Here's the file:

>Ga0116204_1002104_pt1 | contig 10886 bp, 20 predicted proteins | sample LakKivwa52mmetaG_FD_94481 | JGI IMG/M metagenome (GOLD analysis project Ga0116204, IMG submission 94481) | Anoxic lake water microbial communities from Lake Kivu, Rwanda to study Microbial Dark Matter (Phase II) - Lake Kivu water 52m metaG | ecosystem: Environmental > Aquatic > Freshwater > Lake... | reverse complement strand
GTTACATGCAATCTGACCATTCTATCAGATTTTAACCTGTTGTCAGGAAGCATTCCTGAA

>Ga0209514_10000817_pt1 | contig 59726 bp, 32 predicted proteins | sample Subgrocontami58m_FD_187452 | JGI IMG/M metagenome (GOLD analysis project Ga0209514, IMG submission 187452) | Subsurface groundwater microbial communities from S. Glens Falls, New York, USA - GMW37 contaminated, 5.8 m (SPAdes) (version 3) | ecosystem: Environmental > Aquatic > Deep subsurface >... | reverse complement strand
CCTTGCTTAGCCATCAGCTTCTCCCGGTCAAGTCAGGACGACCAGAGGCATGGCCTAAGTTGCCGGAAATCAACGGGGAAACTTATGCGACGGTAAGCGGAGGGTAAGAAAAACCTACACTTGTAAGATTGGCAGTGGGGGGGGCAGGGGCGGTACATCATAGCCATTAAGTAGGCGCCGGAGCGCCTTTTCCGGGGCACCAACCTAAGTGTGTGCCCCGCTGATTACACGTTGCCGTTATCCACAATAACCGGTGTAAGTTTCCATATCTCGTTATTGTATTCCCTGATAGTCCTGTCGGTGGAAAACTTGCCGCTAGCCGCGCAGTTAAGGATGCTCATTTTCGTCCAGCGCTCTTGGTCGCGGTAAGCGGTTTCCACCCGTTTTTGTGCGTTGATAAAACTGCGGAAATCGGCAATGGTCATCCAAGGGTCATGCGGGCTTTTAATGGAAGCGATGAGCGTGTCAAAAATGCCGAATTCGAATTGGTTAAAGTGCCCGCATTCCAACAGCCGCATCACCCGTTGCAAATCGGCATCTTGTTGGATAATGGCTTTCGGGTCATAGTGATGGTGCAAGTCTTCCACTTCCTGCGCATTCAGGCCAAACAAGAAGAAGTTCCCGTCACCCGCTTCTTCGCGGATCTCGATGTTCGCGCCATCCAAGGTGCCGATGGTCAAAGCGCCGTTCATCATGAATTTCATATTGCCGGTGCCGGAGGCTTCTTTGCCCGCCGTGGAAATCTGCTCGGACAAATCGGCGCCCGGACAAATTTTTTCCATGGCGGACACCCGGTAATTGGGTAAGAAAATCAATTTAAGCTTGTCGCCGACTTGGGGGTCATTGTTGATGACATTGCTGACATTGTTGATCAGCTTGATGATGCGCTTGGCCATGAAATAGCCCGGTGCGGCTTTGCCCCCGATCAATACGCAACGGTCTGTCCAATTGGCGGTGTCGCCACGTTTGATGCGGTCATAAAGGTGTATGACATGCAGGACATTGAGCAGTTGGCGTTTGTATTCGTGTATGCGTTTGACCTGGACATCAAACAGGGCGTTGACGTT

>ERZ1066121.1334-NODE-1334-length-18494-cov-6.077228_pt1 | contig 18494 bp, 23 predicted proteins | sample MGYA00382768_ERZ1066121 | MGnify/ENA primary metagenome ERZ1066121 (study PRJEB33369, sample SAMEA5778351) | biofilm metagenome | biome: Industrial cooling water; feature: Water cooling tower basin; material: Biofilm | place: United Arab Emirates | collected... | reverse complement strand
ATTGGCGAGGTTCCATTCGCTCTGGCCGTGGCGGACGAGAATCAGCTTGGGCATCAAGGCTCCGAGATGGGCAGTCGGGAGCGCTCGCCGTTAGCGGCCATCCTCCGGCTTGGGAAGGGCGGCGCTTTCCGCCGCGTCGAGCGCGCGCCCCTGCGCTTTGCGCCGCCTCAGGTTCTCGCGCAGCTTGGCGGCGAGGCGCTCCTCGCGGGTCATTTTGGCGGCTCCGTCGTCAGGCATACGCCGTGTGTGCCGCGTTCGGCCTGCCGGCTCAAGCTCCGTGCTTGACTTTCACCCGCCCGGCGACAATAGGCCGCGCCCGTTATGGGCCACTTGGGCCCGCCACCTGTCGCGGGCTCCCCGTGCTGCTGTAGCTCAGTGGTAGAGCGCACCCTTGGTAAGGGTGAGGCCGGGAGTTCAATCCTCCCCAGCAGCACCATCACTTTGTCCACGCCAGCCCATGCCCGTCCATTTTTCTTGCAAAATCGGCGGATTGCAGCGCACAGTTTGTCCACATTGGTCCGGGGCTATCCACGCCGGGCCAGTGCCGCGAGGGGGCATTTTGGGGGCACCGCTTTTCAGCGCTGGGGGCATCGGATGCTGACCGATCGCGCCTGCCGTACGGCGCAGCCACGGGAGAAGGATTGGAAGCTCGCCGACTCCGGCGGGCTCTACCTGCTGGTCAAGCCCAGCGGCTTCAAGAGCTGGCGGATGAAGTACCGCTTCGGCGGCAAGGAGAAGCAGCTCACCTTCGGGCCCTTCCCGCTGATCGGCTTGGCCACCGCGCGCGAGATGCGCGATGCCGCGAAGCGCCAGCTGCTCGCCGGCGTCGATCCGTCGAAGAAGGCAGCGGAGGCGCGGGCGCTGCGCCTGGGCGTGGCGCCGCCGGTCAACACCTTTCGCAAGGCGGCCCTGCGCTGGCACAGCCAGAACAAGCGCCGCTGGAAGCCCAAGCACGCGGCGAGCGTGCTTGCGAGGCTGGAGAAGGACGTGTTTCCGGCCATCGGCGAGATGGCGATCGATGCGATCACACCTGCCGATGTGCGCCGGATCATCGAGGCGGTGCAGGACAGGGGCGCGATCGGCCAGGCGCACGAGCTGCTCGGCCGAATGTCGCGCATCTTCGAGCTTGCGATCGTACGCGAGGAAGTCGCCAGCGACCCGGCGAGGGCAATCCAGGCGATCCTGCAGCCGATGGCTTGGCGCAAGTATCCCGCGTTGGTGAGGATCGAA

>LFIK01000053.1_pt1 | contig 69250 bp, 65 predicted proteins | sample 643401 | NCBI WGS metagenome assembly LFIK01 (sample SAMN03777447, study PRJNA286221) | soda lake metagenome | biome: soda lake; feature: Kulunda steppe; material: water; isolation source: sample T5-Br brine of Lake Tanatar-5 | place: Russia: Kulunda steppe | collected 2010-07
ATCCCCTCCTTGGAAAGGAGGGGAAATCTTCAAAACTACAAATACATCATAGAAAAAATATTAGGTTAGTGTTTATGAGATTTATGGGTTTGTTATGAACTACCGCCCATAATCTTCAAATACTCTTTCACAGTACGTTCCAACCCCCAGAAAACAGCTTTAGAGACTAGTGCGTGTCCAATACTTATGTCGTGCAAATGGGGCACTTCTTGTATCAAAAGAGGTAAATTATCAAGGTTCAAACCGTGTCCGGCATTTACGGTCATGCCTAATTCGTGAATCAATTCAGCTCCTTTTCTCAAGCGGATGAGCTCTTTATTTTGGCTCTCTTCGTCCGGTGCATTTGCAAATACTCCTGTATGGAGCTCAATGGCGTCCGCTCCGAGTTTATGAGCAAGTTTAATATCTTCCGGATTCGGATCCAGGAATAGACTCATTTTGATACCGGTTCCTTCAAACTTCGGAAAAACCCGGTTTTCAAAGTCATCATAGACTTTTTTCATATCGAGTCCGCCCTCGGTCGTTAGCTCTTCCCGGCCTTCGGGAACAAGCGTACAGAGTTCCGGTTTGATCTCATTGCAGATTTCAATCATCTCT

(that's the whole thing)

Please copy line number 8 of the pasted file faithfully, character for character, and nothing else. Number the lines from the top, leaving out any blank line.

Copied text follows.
ATCCCCTCCTTGGAAAGGAGGGGAAATCTTCAAAACTACAAATACATCATAGAAAAAATATTAGGTTAGTGTTTATGAGATTTATGGGTTTGTTATGAACTACCGCCCATAATCTTCAAATACTCTTTCACAGTACGTTCCAACCCCCAGAAAACAGCTTTAGAGACTAGTGCGTGTCCAATACTTATGTCGTGCAAATGGGGCACTTCTTGTATCAAAAGAGGTAAATTATCAAGGTTCAAACCGTGTCCGGCATTTACGGTCATGCCTAATTCGTGAATCAATTCAGCTCCTTTTCTCAAGCGGATGAGCTCTTTATTTTGGCTCTCTTCGTCCGGTGCATTTGCAAATACTCCTGTATGGAGCTCAATGGCGTCCGCTCCGAGTTTATGAGCAAGTTTAATATCTTCCGGATTCGGATCCAGGAATAGACTCATTTTGATACCGGTTCCTTCAAACTTCGGAAAAACCCGGTTTTCAAAGTCATCATAGACTTTTTTCATATCGAGTCCGCCCTCGGTCGTTAGCTCTTCCCGGCCTTCGGGAACAAGCGTACAGAGTTCCGGTTTGATCTCATTGCAGATTTCAATCATCTCT